Forging ahead despite record heat and drought running into 7 weeks
Making my way back from work with African farmers took several days. Volunteers must accept whatever travel arrangements can be made, with long layovers and routing through Europe. Yet the work with international development staff in six large community gardens, USAID, lead farmers, farm technicians and artisan Senegalese tool-makers was rewarding and encouraging. Interest in organic agriculture is strong, and villagers were so grateful that some broke into spontaneous singing and dancing. In less than two weeks, a range of commercial quality tools was tested, adapted and fitted for a kit to replace the single tool available to tens of thousands of Senegalese farmers – a short-handled hoe from often recycled metal and hewn branches. I arrived home Sunday and found everyone here coping as best we can in the intense heat and drought. Despite farmers markets closing and even a number of large, resourceful CSA growers in central Wisconsin suspending delivery, our crew with help from some members, family and friends has helped Dela keep going as best we can. We’ve invested in an extra $1,000 of watering equipment, and our summer farm apprentices have kept moving tanks, sprinklers, drip tape and hoses to reach as many plants as possible. We are losing some vegetables, and others are delayed or yielding way less than normal temperatures and rain would provide. A whole section of the garden, however, has been harvested, mowed, tilled, covered with compost and tilled again. Replacement and fall crops will be seeded as soon as possible. Only once before have Dela and I nursed crops along through a six-week stretch without rain. This drought, breaking 60-year-old records, has run into 7 weeks. Son Micah attached barrels of water to our 4-row cultivator to water as he weeded our sweet corn. It was a noble attempt, but we risk losing the crop. Thank you for your support through this difficult time. With high temperatures on the heels of another mild winter, have come intense insect pressure. We’re scouting constantly for problems and meeting threats with every certified organic approved measure available to us. We’re doing the best we can for you. We pray for rain and relief from this heat.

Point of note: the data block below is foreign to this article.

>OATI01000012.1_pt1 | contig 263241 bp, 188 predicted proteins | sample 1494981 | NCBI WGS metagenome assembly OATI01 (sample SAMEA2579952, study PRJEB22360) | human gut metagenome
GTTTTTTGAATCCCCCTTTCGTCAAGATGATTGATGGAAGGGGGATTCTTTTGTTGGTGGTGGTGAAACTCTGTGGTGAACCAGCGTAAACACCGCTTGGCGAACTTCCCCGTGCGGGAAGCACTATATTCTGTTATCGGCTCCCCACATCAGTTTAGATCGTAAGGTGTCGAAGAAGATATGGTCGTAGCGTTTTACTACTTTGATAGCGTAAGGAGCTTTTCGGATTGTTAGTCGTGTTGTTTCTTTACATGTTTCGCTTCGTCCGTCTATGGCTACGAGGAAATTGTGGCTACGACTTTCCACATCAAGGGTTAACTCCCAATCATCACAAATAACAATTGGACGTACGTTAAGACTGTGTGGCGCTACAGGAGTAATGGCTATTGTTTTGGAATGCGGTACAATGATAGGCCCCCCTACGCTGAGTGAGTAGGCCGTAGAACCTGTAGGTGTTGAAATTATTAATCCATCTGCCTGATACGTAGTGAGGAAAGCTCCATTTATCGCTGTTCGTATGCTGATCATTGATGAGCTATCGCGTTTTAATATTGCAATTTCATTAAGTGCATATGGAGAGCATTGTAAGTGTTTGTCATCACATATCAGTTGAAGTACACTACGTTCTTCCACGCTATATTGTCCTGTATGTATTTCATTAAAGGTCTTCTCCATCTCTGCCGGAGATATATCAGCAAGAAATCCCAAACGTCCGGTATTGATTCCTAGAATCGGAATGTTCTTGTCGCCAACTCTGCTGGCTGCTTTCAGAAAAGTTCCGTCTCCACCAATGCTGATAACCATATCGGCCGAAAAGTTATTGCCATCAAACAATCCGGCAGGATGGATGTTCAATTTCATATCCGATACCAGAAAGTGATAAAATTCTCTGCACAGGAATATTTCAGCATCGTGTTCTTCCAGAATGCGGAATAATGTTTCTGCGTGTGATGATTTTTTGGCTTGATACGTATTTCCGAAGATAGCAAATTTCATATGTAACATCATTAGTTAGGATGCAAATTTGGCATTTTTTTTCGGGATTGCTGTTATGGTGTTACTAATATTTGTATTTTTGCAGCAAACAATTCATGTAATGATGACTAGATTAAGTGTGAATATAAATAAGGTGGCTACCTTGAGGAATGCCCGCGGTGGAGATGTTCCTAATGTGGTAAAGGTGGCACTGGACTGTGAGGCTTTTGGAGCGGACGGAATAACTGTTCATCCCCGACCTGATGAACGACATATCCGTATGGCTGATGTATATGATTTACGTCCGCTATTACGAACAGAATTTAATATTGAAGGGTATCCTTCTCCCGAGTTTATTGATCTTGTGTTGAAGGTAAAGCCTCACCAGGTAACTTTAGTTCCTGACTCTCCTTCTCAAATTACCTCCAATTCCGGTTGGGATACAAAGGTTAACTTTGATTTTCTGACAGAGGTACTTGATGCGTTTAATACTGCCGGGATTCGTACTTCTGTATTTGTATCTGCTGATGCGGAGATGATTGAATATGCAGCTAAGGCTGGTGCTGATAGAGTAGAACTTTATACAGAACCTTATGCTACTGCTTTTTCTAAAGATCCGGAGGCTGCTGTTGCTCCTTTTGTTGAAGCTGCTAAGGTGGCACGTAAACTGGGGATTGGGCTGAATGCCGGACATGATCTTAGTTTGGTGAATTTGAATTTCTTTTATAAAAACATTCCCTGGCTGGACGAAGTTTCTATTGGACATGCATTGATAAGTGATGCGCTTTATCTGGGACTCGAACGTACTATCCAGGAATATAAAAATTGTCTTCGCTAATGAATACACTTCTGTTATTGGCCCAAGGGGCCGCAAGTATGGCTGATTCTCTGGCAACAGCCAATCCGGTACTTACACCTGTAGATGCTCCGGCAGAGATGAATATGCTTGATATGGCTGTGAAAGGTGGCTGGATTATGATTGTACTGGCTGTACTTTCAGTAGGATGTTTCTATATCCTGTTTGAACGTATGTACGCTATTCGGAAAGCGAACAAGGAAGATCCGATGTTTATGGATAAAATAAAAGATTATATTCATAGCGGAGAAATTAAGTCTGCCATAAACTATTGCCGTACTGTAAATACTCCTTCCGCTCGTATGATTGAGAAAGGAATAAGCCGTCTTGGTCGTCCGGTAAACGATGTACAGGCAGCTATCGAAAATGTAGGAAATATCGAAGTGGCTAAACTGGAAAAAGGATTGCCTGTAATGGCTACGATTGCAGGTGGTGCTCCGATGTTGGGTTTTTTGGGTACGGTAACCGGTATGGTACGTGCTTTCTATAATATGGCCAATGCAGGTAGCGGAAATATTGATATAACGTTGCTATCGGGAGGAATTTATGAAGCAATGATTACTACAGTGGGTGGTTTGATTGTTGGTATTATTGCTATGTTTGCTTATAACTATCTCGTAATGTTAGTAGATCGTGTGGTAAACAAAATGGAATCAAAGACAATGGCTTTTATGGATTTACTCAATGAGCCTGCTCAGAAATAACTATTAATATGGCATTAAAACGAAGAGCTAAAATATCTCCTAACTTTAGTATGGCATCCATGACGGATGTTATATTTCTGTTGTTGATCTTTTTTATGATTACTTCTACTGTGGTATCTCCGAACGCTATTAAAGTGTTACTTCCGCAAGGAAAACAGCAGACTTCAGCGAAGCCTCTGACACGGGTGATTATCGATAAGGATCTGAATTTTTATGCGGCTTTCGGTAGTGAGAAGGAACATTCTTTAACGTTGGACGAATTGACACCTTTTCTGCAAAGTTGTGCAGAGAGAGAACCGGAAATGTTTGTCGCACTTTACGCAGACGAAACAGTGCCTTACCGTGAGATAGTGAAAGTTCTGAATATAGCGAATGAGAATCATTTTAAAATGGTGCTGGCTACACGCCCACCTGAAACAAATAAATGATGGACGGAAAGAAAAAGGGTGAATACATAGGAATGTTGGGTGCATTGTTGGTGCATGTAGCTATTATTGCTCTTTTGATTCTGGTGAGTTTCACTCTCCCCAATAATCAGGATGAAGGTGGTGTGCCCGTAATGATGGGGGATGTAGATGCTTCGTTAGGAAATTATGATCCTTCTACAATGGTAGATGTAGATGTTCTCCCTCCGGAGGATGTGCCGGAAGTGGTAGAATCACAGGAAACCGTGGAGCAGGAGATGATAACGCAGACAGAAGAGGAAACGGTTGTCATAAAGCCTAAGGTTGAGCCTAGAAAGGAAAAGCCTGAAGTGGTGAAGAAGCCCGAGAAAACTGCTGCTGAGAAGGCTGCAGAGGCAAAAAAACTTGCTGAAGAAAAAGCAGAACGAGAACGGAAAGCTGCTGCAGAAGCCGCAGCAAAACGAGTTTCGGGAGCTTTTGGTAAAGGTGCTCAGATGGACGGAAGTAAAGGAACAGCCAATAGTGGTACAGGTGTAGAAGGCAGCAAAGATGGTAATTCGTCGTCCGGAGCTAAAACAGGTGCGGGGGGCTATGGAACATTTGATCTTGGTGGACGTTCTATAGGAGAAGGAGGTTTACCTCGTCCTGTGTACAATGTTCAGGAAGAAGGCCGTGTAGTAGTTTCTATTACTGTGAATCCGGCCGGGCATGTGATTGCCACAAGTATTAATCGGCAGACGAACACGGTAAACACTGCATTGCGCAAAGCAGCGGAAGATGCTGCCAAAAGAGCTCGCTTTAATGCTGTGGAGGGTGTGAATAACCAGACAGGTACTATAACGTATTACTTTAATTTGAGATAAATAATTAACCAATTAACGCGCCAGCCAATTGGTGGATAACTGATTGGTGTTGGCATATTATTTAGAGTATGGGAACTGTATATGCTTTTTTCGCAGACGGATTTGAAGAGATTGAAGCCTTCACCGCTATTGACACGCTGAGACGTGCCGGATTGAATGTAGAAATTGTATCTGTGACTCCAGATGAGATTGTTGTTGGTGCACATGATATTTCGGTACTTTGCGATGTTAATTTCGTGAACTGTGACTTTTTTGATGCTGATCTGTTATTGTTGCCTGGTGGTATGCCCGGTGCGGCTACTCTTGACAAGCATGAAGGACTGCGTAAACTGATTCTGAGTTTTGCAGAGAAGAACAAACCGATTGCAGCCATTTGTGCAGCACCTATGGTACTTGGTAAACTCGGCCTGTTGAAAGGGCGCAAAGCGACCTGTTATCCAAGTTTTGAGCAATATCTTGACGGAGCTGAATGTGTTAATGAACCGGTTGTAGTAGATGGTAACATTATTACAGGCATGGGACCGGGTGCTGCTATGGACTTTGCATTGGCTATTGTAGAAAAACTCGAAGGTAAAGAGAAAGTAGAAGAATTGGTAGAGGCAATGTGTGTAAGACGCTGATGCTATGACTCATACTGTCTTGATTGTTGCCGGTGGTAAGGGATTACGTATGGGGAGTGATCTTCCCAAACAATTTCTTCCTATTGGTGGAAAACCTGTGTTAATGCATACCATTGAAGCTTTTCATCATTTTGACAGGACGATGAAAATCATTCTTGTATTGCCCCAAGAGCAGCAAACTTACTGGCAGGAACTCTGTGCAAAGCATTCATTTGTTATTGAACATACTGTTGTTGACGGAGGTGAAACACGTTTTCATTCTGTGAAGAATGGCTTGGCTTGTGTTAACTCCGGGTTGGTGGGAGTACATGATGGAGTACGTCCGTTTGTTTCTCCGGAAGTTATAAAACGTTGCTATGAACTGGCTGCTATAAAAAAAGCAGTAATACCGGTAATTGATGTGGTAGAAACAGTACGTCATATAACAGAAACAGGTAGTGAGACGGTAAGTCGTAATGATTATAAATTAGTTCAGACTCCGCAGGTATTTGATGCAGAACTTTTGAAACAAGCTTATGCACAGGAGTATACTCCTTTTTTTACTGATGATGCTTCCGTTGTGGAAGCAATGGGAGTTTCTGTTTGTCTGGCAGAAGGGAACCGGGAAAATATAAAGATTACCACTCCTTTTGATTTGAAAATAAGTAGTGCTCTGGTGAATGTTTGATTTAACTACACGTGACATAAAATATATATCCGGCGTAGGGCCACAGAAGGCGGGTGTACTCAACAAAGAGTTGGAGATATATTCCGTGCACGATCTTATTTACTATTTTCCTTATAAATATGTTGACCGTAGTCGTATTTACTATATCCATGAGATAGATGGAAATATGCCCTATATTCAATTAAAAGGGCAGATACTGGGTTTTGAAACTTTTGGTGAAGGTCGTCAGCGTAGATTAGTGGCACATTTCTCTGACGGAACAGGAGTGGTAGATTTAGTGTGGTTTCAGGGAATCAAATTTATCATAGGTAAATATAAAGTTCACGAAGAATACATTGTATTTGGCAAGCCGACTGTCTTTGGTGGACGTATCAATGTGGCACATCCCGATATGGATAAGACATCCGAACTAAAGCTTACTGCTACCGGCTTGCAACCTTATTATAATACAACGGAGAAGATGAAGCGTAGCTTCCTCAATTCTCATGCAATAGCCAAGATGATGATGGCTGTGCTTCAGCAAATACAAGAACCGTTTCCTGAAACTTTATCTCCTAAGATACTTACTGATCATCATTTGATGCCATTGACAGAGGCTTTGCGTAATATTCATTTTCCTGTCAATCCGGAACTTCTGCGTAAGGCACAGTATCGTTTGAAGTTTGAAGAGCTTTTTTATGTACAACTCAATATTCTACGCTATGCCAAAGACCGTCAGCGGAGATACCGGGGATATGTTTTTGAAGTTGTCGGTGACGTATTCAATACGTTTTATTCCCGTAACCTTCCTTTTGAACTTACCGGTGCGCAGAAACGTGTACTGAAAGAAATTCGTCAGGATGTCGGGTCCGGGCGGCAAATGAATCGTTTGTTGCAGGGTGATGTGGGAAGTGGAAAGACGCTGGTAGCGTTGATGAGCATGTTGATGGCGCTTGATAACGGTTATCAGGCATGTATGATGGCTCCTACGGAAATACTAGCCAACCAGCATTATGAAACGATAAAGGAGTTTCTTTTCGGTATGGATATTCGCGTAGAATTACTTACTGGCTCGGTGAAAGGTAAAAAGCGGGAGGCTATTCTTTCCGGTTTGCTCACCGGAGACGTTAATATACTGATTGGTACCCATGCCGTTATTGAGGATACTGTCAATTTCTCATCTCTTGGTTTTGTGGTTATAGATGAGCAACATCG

Volunteers always needed –If you can spare some time to come by and help out with watering or other farm work that matches your individual abilities, you are always welcome. This Saturday is the mid-month work day for subscribers who are able. See web site and/or face book for details. Just give us a call or email in advance to let us know when to expect you. firstname.lastname@example.org / email@example.com / 608 897-4288.
This Week’s Vegetables are:
- Summer squash
- Long Cucumber
- Short cucumber
- Samples from our first tomatoes (Jet Star, Juliet, Sun Gold)
- Garden Extra (beans, or okra, or cauliflower)
Photos of this share help you identify each variety and can be found by the website or Facebook.
Cooking Tips for the Week
From our niece Abigail, Summer Cole Slaw: You know the shredding and dicing routine. Here’s what she recommends you use: 1 medium cabbage, 4 carrots, 1½ cup lemonaise (or some base of your choosing), salt and pepper to taste, ¼ c extra virgin olive oil, ¼ cup balsamic vinegar, Tbsp of sugar or honey, cilantro OR basil, one diced onion. Chop, mix and serve.